Russell shot well, scoring 29 points in 28 minutes on 9-of-19 shooting from the field, including 6-of-11 from deep, and 5-of-6 from the line. He also passed nicely, recording three assists and at least as many secondary assists. He could’ve had more dimes if not for the Lakers reaching to foul shooters found open by Russell.

The real revelation, however, was on the other end of the court. Unlike more than a few moments in the previous four games, Russell was more consistent with his defensive energy and purpose. During one 19-second span early in the fourth quarter, he swiped a Zach Norvell pass and raced in for a layup and also picked up a loose ball off a Draymond Green deflection and pulled up for a triple that cranked up the noise in the building.

Russell's ability to turn defense into offense is one of his more valuable traits, and something that may be an essential component of the Warriors’ attack.

“I just made shots,” Russell said. “There’s a lot of things on the defensive end that I want to get better at, just figuring out the coverages that we’re playing and getting accustomed to those things. It’s easy to make shots in this league. It’s more about doing other things.”

What’s apparent is Russell’s growing comfort on the court. He’s in a new city, with new teammates, many of them young. There were in the first few games far too much confusion on defense and hesitation on offense. All of that is starting to fade.

And much of that stems from the growing partnership between Russell and fellow guard Stephen Curry.

“It’s an opportunity to get to know each other but see the potential of what we can be when we are out there on the floor,” Curry said. “When we’re on the floor together, there is a lot of trust in terms of making the right play, taking advantage of each possession.”

Even with such an encouraging performance, Russell still sees the holes. The areas that need to improve before he can approach All-Star status for the second consecutive season.

“We’ve got a lot of work to do, to be honest,” he said. “We’re still figuring each other out. In preseason you make it what it is, for a lot of teams. A lot of teams are set and they know what they’re going to do.

“For us, we need that time to build in the good things and work on the things we didn’t do so well.”

For the Warriors to be a factor in the Western Conference, the Curry-Russell backcourt has to be among the best in the league. Offensively, that’s a given. Defensively, that’s a mystery.

But it has to at least be respectable.

“I’m optimistic that we will get off to a hot start,” Curry said. “If we do run into some road bumps throughout the season, we will build a level of communication that we can adjust as we go.”

[RELATED: Russell eyes superteam with Booker, KAT]

On this night, D-Lo showed that his offense will be there. He also, at times, showed he is capable of being the defender he’ll need to be for the Warriors to get anywhere near 50 wins.

Is he all the way there yet, particularly on defense? No. But he’s much closer than he was two weeks ago. Close enough to glimpse where he has to be.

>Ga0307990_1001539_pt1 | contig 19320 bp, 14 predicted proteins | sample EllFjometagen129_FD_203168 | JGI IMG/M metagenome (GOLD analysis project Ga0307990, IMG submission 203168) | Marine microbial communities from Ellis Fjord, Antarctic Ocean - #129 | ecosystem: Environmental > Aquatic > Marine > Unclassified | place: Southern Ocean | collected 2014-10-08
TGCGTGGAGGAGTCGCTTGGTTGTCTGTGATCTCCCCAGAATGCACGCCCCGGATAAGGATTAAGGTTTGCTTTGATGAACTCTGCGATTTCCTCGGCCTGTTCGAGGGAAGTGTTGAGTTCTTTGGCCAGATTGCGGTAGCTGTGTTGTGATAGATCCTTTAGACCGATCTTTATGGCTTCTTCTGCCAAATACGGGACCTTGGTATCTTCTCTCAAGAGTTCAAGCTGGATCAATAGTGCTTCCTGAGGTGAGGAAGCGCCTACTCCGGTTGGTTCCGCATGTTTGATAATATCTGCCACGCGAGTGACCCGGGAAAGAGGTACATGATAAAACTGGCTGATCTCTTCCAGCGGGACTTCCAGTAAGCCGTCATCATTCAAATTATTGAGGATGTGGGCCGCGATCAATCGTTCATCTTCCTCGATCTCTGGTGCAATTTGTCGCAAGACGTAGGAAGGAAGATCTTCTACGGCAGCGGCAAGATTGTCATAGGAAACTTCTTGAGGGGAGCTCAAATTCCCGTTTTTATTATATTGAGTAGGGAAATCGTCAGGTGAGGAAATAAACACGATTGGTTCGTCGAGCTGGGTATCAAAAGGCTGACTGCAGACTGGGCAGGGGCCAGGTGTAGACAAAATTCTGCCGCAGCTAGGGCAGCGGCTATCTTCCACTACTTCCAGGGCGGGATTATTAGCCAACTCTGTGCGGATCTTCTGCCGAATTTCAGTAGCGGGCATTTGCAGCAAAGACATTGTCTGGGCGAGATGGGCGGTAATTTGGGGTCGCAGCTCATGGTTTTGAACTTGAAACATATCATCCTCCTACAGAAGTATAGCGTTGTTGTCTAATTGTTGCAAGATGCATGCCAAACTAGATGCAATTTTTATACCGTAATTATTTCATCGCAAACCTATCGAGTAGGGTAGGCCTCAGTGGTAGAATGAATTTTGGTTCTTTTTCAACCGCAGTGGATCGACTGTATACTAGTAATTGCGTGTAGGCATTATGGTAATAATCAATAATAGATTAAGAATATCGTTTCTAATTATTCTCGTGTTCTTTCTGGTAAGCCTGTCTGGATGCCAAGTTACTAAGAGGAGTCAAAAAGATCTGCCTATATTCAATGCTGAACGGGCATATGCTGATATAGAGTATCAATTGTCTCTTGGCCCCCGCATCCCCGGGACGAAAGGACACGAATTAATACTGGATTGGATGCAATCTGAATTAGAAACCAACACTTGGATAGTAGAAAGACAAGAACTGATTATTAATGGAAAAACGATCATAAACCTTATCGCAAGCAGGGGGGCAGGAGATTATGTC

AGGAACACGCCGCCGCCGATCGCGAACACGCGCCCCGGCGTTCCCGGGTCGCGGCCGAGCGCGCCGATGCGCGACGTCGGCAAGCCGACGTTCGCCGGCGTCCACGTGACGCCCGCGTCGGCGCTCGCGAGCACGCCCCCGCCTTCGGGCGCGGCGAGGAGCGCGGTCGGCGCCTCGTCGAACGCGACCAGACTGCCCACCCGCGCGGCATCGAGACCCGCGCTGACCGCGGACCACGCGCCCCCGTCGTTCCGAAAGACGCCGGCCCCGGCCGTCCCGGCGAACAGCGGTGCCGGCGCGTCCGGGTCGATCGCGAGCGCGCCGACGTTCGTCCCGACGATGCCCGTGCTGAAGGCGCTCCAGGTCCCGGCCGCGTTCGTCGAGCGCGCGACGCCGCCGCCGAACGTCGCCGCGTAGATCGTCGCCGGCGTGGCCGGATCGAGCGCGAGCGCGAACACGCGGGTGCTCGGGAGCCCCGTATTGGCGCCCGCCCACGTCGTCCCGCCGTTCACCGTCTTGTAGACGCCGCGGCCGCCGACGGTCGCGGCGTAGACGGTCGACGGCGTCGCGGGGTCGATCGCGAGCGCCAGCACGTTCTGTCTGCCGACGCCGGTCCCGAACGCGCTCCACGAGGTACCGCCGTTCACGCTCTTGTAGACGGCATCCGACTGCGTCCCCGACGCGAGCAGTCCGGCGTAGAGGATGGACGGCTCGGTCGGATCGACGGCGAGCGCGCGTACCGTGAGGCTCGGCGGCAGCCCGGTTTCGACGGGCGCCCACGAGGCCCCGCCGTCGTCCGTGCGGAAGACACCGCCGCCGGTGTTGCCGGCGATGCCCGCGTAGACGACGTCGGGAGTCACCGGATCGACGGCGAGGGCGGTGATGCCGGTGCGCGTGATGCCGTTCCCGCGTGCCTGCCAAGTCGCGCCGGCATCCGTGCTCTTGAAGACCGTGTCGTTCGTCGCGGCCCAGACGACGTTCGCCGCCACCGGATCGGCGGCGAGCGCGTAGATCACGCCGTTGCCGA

Warriors takeaways: What we learned in 124-103 preseason win vs. Lakers

Warriors takeaways: What we learned in 124-103 preseason win vs. Lakers

BOX SCORE

SAN FRANCISCO -- The Warriors ended their preseason slate with a bang, beating the Los Angeles Lakers 124-103 at Chase Center on Friday night. 

However, the victory didn't come with much star power. While the Warriors played their healthy starters, Los Angeles rested most of their veteran core, including LeBron James, Anthony Davis and Dwight Howard.  

With the win, Golden State finishes preseason play 2-3 and face a myriad of questions, particularly in the frontcourt. 

For now, let's get to the takeaways from Friday's win. 

Curry and Russell shine

After struggling for much of the preseason, D'Angelo Russell played well, finishing with 29 points, three rebounds and three assists, including six 3-pointers. 

Meanwhile, Stephen Curry poured in 32 points, including a four-point play in the fourth quarter. Occasionally this past summer, the two All-Stars trained in Golden State's old Oakland facility hoping to get the chemistry they displayed Friday evening. 

However, playing alongside Curry within Golden State's motion offense, Russell admittedly struggled through the team's first four games. He has All-Star talent and should find his rhythm during the regular season, especially with the spacing Curry provides.  

Rest of the Starters in dress rehearsal 

Playing as close to a regular-season rotation as possible, the Warriors starting lineup quickly found themselves down double digits. Through the first six minutes, the depleted Lakers built a 14-point lead. 

Marquese Chriss -- who effectively made the roster Friday -- air-balled his first attempt of the night, later committing an offensive foul. For good measure, Draymond Green earned a technical foul midway through the third quarter. 

With the season just under a week away, Golden State is a world away from last year's star-studded roster. Worse, injuries to Kevon Looney and Willie Cauley-Stein might linger into opening night. If Monday's performance against an undermanned Lakers team is any indication, the Warriors could be in trouble. 

Youngsters provide a boost

While Curry and Russell combined for 61 points, the Warriors' young core showed signs of life as well. With four minutes left in the first quarter, a lineup featuring Jacob Evans, Jordan Poole, Curry and Omari Spellman helped Golden State cut the Lakers' lead to one heading into the second quarter.

[RELATED: Robinson to start on opening night]

Poole -- who struggled his last two games in Los Angeles -- scored eight points, including two 3-pointers. Meanwhile, Eric Paschall added 11 points and seven rebounds. 

With a new roster, Golden State's young core will be counted on more than past years, meaning performances like Friday will have to be a regular occurrence.